done in the past.

  oRegardless of who they supported in the recent election, Americans expect
    both parties in Washington to work together and make compromises to get
    more done, even if it means bending on some policies and preferences.

     o59% of Obama voters think that he should compromise with Republicans in
       Congress as opposed to remaining firm in his views.

     o54% of Romney voters want Republicans in Congress to compromise with
       President Obama and Congressional Democrats.

  oLess than half (43%) think it's likely that over the next four years the
    President and Congress will work together more than they did in the
    previous four. 45% believe things will be about the same between the
    President and Congress and 10% think there will be less cooperation.

  oStill, considering the challenges facing the country, including the
    deficit and debt, the slow recovery, high unemployment and deep political
    divide, a strong majority of Americans believe the country will overcome
    these challenges as it has in the past with other problems.

     o67% believe that "Americans will overcome these challenges in the
       foreseeable future, just like we've done with other major challenges
       throughout our history."

     o31% think that "Americans are facing a unique set of challenges that
       are so serious that we might not be able to overcome them."

     oThis belief in Americans' ability to overcome challenges crosses party
       lines, with 54% of Republicans joining 62% of Independents and 85% of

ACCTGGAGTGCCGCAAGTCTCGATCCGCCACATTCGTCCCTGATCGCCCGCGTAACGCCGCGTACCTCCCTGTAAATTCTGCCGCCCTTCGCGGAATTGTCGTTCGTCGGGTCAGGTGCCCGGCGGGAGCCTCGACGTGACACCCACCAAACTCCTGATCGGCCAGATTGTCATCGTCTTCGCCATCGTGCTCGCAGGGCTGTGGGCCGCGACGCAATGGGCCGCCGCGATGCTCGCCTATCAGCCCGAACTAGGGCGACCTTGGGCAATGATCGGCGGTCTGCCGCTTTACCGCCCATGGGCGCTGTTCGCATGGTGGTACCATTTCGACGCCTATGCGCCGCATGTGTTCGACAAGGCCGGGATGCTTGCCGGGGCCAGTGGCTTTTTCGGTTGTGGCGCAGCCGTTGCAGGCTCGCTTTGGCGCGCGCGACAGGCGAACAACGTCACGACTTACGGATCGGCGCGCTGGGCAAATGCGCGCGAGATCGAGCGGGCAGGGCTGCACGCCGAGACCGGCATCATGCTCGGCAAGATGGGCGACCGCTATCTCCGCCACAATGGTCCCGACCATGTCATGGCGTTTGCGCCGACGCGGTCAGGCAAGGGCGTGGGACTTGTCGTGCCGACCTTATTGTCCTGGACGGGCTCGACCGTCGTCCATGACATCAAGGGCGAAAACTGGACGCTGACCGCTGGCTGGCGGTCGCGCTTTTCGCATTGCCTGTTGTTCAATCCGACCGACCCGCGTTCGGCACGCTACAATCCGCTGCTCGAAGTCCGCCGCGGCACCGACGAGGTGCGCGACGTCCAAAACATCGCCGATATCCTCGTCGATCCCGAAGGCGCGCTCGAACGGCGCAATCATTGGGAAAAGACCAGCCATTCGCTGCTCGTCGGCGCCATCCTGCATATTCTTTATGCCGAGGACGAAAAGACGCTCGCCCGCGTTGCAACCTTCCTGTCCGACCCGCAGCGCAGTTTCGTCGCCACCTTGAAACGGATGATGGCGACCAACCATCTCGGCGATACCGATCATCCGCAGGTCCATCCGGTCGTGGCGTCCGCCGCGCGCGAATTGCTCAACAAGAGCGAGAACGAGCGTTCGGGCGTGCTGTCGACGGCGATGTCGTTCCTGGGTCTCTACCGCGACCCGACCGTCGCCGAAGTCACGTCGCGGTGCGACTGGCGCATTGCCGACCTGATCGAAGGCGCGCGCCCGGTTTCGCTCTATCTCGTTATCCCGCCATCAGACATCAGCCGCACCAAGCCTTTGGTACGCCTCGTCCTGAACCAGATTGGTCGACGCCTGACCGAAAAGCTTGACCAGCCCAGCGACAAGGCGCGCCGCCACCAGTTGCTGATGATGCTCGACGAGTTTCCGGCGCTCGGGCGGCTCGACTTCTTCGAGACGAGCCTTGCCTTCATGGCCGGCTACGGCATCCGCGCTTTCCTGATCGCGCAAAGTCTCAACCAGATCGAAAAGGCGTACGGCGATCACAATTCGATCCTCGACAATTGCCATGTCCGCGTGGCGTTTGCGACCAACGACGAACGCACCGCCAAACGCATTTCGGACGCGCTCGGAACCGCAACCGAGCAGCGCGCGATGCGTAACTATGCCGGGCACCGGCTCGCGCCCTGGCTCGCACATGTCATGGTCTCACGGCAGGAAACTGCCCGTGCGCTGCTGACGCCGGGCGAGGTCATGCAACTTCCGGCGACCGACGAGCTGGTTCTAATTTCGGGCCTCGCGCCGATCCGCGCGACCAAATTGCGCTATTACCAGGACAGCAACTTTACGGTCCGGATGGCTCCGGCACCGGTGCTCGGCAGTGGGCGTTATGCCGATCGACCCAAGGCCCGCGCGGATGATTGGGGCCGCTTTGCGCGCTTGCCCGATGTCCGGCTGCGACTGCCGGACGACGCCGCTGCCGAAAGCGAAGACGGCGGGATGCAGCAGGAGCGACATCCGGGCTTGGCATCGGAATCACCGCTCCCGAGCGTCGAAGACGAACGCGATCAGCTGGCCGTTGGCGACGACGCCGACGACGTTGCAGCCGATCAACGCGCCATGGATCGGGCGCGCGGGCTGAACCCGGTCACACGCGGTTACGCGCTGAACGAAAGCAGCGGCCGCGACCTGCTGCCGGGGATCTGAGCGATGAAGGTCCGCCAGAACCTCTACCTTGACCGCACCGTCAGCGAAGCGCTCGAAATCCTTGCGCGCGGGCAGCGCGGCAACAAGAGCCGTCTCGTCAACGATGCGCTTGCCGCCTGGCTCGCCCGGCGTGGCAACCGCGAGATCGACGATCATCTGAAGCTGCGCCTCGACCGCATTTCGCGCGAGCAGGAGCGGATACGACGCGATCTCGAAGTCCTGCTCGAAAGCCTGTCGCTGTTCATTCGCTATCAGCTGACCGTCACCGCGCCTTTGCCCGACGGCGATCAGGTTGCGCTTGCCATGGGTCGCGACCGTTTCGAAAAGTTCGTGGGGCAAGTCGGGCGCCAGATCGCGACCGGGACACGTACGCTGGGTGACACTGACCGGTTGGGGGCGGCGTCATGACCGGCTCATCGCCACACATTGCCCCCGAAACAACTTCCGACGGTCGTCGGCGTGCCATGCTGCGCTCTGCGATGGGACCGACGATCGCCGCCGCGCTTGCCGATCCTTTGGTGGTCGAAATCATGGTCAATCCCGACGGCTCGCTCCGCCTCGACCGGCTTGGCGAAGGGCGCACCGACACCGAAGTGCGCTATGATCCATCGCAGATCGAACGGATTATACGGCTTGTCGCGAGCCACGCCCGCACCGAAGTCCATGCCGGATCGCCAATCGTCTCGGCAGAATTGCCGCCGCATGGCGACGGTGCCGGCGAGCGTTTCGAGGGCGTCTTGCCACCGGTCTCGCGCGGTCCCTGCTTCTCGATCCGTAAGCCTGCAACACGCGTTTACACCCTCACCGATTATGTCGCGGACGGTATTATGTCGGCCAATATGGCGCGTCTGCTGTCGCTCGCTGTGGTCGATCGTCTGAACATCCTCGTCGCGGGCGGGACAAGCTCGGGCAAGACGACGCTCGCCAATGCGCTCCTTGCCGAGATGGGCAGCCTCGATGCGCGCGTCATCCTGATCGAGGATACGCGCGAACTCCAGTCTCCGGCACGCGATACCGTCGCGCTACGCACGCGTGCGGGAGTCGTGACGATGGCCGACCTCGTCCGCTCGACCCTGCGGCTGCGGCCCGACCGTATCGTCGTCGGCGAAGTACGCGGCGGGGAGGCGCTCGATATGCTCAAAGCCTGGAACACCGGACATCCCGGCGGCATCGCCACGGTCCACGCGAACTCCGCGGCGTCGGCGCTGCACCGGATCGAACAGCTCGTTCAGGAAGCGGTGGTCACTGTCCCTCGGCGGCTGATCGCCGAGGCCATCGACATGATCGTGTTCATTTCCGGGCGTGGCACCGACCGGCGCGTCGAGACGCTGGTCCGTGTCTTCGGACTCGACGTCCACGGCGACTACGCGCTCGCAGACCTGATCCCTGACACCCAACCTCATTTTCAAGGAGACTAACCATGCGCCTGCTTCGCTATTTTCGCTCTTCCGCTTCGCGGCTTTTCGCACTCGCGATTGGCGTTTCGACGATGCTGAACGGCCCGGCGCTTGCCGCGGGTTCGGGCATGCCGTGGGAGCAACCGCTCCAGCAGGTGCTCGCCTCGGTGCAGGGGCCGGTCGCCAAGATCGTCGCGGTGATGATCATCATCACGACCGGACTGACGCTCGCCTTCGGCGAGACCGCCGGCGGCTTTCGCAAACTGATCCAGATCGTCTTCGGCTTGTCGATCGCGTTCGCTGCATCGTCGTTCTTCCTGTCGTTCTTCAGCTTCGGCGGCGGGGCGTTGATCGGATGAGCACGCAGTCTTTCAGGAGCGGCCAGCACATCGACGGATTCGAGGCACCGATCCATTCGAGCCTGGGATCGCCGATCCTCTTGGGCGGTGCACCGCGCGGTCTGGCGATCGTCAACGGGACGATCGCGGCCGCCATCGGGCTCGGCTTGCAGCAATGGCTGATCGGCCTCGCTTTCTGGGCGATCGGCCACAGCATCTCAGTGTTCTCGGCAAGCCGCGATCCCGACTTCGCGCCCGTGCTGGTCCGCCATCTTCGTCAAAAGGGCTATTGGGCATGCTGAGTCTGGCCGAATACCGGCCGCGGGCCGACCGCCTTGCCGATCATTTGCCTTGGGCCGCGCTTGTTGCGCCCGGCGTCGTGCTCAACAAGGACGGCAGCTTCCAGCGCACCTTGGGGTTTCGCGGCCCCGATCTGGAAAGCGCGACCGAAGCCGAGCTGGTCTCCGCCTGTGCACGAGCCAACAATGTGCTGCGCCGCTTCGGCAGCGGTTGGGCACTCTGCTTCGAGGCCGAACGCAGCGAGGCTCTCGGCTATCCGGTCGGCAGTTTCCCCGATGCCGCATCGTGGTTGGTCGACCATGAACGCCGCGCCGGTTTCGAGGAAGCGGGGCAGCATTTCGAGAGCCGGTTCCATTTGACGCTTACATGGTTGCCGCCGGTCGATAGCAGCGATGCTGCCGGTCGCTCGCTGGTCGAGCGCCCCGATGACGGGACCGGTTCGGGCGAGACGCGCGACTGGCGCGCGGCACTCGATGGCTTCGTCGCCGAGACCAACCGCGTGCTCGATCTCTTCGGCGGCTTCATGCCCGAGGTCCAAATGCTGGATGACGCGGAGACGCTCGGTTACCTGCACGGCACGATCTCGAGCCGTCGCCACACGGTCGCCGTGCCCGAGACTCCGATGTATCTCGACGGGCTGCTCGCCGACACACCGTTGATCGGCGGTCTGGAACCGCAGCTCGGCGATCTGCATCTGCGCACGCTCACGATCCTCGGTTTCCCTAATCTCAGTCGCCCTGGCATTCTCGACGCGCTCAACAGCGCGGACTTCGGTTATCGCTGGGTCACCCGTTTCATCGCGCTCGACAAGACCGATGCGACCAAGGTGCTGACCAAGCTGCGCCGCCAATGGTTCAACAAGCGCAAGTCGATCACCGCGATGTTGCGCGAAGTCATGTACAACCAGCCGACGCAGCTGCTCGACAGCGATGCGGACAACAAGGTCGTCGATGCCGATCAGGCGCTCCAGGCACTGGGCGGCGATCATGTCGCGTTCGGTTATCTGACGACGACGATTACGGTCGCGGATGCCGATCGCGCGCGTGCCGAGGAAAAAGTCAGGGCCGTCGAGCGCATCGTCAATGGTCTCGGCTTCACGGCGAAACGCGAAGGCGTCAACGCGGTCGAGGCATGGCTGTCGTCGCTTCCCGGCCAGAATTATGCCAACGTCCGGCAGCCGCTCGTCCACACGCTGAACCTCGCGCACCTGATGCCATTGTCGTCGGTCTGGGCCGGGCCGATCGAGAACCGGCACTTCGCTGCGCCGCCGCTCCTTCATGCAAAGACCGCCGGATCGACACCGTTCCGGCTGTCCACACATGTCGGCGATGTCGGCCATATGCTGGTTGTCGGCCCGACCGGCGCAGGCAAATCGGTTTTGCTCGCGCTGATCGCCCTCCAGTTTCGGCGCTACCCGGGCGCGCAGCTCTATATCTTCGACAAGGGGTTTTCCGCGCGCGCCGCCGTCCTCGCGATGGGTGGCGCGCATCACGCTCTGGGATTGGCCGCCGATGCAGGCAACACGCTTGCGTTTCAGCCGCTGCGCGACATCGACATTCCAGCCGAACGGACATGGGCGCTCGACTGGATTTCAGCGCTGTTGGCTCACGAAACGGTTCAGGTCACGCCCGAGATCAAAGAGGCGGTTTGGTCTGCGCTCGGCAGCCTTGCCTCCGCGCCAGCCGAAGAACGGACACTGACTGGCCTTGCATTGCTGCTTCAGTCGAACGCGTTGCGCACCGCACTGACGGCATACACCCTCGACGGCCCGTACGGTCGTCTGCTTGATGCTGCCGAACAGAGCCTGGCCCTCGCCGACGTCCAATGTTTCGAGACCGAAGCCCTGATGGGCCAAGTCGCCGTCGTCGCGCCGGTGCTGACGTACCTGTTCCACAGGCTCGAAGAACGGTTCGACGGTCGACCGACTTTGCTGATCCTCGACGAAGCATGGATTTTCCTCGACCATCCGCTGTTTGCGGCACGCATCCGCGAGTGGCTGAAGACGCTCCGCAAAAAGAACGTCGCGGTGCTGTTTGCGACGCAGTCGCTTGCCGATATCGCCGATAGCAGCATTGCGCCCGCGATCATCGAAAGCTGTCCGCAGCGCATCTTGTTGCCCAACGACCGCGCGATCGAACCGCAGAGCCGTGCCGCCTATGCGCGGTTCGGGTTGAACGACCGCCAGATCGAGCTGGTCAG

Democrats.

About Allstate
The Allstate Corporation (NYSE: ALL) is the nation's largest publicly held
personal lines insurer known for its "You're In Good Hands With Allstate®"
slogan. Now celebrating its 80th anniversary as an insurer, Allstate is
reinventing protection and retirement to help nearly 16 million households
insure what they have today and better prepare for tomorrow. Consumers access
Allstate insurance products (auto, home, life and retirement) and services
through Allstate agencies, independent agencies, and Allstate exclusive
financial representatives in the U.S. and Canada, as well as via
www.allstate.com and 1-800 Allstate®. For an overview of the other
Allstate-National Journal Heartland Monitor Polls, visit
http://www.allstate.com/heartland-monitor. Additional information is available
at www.storiesfromtheheartland.com.

About National Journal Group
National Journal is Washington's premier source for 360-degree insight on
politics and policy. With up-to-the-minute breaking news and analysis at
NationalJournal.com, the essential intelligence of National Journal Daily, the
knowledge and depth of National Journal magazine, and the comprehensive
campaign coverage of National Journal Hotline, National Journal delivers
everything you need to know to stay ahead of the curve in Washington.

About FTI Consulting
FTI Consulting, Inc. is a global business advisory firm dedicated to helping
organizations protect and enhance enterprise value in an increasingly complex
legal, regulatory and economic environment. With more than 3,800 employees
located in 24 countries, FTI Consulting professionals work closely with
clients to anticipate, illuminate and overcome complex business challenges in
areas such as investigations, litigation, mergers and acquisitions, regulatory
issues, reputation management, strategic communications and restructuring. The
company generated $1.56 billion in revenues during fiscal year 2011. More
information can be found atwww.fticonsulting.com.



SOURCE The Allstate Corporation

Website: http://www.allstate.com
Contact: Kate Hollcraft, Allstate, kate.hollcraft@allstate.com,
+1-847-402-5600; or Matthew Clark, FTI Consulting,
matthew.clark@fticonsulting.com , +1-202-728-8766; or Natalie Raabe, The
Atlantic, nraabe@theatlantic.com , +1-202-266-7533